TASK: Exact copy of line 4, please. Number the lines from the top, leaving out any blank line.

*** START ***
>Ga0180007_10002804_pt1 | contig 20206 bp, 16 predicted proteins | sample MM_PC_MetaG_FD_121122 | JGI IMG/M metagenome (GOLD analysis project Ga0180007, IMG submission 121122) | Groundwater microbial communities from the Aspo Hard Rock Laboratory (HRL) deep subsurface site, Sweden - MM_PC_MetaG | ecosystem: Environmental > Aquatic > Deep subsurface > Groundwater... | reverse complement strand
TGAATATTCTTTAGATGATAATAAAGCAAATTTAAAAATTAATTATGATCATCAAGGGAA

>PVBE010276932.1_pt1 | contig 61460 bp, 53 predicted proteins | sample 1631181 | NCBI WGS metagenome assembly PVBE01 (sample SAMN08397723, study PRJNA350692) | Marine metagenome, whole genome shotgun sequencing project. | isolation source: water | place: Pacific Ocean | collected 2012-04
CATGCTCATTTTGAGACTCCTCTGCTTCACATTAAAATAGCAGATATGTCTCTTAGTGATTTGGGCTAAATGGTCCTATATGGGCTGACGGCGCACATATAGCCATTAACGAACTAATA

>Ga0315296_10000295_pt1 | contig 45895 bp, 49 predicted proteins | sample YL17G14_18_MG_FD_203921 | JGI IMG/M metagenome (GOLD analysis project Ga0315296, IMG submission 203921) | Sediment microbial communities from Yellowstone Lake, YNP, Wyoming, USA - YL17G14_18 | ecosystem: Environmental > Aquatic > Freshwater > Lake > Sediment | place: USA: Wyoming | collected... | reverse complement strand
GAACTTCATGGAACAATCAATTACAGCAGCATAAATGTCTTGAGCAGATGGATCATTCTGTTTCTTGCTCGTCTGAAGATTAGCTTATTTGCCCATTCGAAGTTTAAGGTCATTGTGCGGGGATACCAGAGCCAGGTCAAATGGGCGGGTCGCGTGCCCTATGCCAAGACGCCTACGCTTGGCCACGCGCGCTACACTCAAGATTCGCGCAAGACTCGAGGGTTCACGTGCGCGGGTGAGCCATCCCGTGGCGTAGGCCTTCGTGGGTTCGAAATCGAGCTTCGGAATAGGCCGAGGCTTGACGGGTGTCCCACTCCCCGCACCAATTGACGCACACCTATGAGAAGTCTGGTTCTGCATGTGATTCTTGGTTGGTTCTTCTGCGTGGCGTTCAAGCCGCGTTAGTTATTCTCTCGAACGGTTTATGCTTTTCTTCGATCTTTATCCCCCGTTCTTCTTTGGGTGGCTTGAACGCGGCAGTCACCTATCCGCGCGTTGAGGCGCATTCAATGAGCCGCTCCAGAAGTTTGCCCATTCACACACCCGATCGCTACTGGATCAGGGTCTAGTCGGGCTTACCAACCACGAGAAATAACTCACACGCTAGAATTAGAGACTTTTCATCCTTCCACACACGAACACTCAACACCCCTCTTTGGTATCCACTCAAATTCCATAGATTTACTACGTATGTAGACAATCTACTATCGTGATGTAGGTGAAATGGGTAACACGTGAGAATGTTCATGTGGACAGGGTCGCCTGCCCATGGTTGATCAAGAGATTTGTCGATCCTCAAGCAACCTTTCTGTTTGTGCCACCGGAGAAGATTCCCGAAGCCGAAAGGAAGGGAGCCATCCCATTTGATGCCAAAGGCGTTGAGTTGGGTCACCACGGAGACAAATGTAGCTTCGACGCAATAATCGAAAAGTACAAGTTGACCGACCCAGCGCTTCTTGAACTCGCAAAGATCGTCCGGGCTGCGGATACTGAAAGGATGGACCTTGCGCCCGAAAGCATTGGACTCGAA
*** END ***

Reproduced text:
CATGCTCATTTTGAGACTCCTCTGCTTCACATTAAAATAGCAGATATGTCTCTTAGTGATTTGGGCTAAATGGTCCTATATGGGCTGACGGCGCACATATAGCCATTAACGAACTAATA